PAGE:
Recovering from a Masectomy

Laura Zigman Health Guide
  • There's a fine line between being honest and complaining, I think, so I wanted to take a quick moment in between posts to clarify what I'm doing here in my SharePosts. I'm not trying to scare you off from having tram-flap reconstructive surgery. The main purpose of my posts here has been to be honest. To tell it like it was. Which was kind of unpleasant.

     

    Not that I'm complaining.

     

    As PJ Hamel wrote a few weeks ago in a comment to one of my posts, keep in mind that my surgery was a double tram-flap -- P.J. had a single and was up and about in a matter of days and weeks. A double tram-flap like mine is different, and yet there are plenty of women who did not have as long and arduous a recovery time as I did.

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    Not that I'm complaining.

     

    All of which is to say that my story is just that: my story. It may not be your story, so I hope you'll take from it just what you need: information about one woman's experience to add to all the other information you're putting together to figure out which surgery is best for you. I wish I'd had more concrete anecdotal experiential information before I'd made my decision because perhaps if I'd known just how long the recovery could be I might not have been so surprised by it.

     

    Not that I'm complaining.

     

    One of the most frustrating parts about getting cancer or any other disease for that matter is wanting things to go back to normal -- back to the way they were before getting diagnosed with whatever it is we've been diagnosed with. All we want is to get through the experience as quickly as possible and with the least amount of pain and suffering and move on. Already. That's all I wanted and that's why I'm providing as many details as possible about how long it took for things to go back to normal. Which was longer than I expected.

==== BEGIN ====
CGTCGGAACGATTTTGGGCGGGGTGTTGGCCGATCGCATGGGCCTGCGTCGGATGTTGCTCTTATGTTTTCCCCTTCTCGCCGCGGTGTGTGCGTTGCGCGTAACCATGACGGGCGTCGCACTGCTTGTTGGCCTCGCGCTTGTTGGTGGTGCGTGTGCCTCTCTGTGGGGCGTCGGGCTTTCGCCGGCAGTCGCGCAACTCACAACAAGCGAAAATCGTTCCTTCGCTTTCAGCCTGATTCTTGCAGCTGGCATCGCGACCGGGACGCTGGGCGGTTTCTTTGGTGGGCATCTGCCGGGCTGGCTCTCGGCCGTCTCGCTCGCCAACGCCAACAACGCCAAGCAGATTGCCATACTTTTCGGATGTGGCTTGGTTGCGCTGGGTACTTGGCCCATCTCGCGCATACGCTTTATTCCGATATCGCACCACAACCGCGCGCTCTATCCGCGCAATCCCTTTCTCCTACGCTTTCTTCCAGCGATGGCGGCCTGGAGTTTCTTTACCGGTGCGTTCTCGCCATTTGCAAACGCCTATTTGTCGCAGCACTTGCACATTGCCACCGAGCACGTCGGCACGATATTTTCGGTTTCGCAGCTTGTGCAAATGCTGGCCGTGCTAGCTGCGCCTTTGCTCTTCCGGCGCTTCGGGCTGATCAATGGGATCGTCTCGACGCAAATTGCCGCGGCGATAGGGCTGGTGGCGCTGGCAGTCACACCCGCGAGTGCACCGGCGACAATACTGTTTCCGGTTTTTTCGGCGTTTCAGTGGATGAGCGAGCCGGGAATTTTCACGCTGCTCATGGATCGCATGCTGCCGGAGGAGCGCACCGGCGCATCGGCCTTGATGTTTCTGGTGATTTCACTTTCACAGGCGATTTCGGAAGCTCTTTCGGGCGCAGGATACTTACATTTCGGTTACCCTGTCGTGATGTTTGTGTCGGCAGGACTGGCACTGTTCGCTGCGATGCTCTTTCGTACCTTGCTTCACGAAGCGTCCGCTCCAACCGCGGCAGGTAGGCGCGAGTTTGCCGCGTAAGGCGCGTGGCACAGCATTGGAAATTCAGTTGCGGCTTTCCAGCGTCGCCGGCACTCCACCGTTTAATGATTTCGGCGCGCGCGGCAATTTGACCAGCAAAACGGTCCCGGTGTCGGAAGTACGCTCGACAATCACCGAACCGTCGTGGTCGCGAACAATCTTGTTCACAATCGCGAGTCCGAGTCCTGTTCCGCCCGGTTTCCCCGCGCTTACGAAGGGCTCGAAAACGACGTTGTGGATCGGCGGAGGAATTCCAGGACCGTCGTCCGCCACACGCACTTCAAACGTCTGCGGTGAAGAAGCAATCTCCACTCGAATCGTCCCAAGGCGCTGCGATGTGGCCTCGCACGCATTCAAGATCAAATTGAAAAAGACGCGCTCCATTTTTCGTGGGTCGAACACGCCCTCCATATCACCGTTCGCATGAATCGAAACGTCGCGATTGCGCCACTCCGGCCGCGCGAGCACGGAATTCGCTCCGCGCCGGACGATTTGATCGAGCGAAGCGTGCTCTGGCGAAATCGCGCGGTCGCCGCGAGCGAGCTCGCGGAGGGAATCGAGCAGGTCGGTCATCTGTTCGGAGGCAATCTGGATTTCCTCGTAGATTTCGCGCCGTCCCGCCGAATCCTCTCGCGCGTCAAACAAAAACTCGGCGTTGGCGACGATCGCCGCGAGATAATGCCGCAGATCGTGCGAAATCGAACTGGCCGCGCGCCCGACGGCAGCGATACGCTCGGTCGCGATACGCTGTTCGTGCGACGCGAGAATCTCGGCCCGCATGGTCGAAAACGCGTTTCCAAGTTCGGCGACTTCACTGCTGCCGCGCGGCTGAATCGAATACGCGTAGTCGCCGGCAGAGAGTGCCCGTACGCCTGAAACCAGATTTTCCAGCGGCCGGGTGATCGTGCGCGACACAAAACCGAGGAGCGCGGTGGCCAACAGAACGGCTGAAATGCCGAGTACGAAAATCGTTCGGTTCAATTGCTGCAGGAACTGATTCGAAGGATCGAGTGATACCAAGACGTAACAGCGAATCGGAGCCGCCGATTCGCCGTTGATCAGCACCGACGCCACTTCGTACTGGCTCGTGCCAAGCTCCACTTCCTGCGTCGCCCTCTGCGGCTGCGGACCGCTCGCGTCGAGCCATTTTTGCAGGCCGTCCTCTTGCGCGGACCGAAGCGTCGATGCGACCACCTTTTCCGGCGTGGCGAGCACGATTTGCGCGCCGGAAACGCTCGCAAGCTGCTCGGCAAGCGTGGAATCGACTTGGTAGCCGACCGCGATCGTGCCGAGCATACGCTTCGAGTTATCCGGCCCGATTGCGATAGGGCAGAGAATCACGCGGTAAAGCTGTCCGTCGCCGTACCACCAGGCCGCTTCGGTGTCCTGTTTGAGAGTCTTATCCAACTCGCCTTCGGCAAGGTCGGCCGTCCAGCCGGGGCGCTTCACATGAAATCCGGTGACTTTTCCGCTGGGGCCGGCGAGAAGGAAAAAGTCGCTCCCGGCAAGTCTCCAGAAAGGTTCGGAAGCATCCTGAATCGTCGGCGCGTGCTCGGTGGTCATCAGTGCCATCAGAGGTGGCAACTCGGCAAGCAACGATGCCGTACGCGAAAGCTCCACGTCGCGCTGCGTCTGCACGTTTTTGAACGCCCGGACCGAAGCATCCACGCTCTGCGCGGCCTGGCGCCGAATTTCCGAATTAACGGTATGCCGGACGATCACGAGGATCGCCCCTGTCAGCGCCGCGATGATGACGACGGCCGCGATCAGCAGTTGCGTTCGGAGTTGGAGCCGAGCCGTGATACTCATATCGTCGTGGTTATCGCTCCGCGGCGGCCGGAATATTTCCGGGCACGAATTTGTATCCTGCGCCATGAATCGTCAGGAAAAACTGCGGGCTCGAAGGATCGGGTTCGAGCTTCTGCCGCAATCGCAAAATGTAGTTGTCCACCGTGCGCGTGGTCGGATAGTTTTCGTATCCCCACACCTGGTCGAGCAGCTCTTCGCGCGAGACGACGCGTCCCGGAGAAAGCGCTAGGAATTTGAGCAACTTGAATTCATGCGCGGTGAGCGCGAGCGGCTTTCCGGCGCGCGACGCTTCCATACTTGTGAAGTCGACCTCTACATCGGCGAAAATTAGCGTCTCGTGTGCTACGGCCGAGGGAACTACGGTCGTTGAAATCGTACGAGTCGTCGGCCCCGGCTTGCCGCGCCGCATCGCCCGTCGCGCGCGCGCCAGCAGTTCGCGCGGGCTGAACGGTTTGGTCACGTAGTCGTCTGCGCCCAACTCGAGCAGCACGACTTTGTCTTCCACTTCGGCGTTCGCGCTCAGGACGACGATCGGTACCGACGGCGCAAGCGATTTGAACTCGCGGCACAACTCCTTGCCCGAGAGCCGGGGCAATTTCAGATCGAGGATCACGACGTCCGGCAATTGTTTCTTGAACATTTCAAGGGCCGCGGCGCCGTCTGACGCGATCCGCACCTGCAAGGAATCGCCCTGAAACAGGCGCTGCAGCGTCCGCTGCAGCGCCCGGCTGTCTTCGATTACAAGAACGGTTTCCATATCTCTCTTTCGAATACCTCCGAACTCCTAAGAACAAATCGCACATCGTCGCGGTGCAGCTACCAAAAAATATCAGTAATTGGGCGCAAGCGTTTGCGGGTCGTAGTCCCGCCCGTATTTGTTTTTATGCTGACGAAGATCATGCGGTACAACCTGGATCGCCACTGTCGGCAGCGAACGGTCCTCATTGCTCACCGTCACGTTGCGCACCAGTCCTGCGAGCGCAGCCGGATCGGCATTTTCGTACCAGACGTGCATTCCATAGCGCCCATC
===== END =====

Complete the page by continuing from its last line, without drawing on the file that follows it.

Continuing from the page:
Not that I'm complaining.

     

    I'd be lying if I said things have gone completely back to normal because they haven't. That would be impossible. You can't have breast surgery -- any kind of breast surgery -- and expect things to stay exactly the same because they don't. Experiences -- good and bad -- change us, force us to grow and bring us to completely new places. Which is what happened to me. I'm in that new place. And that's where I'm writing you from.

     

    Not that I'm complaining.

Published On: January 02, 2008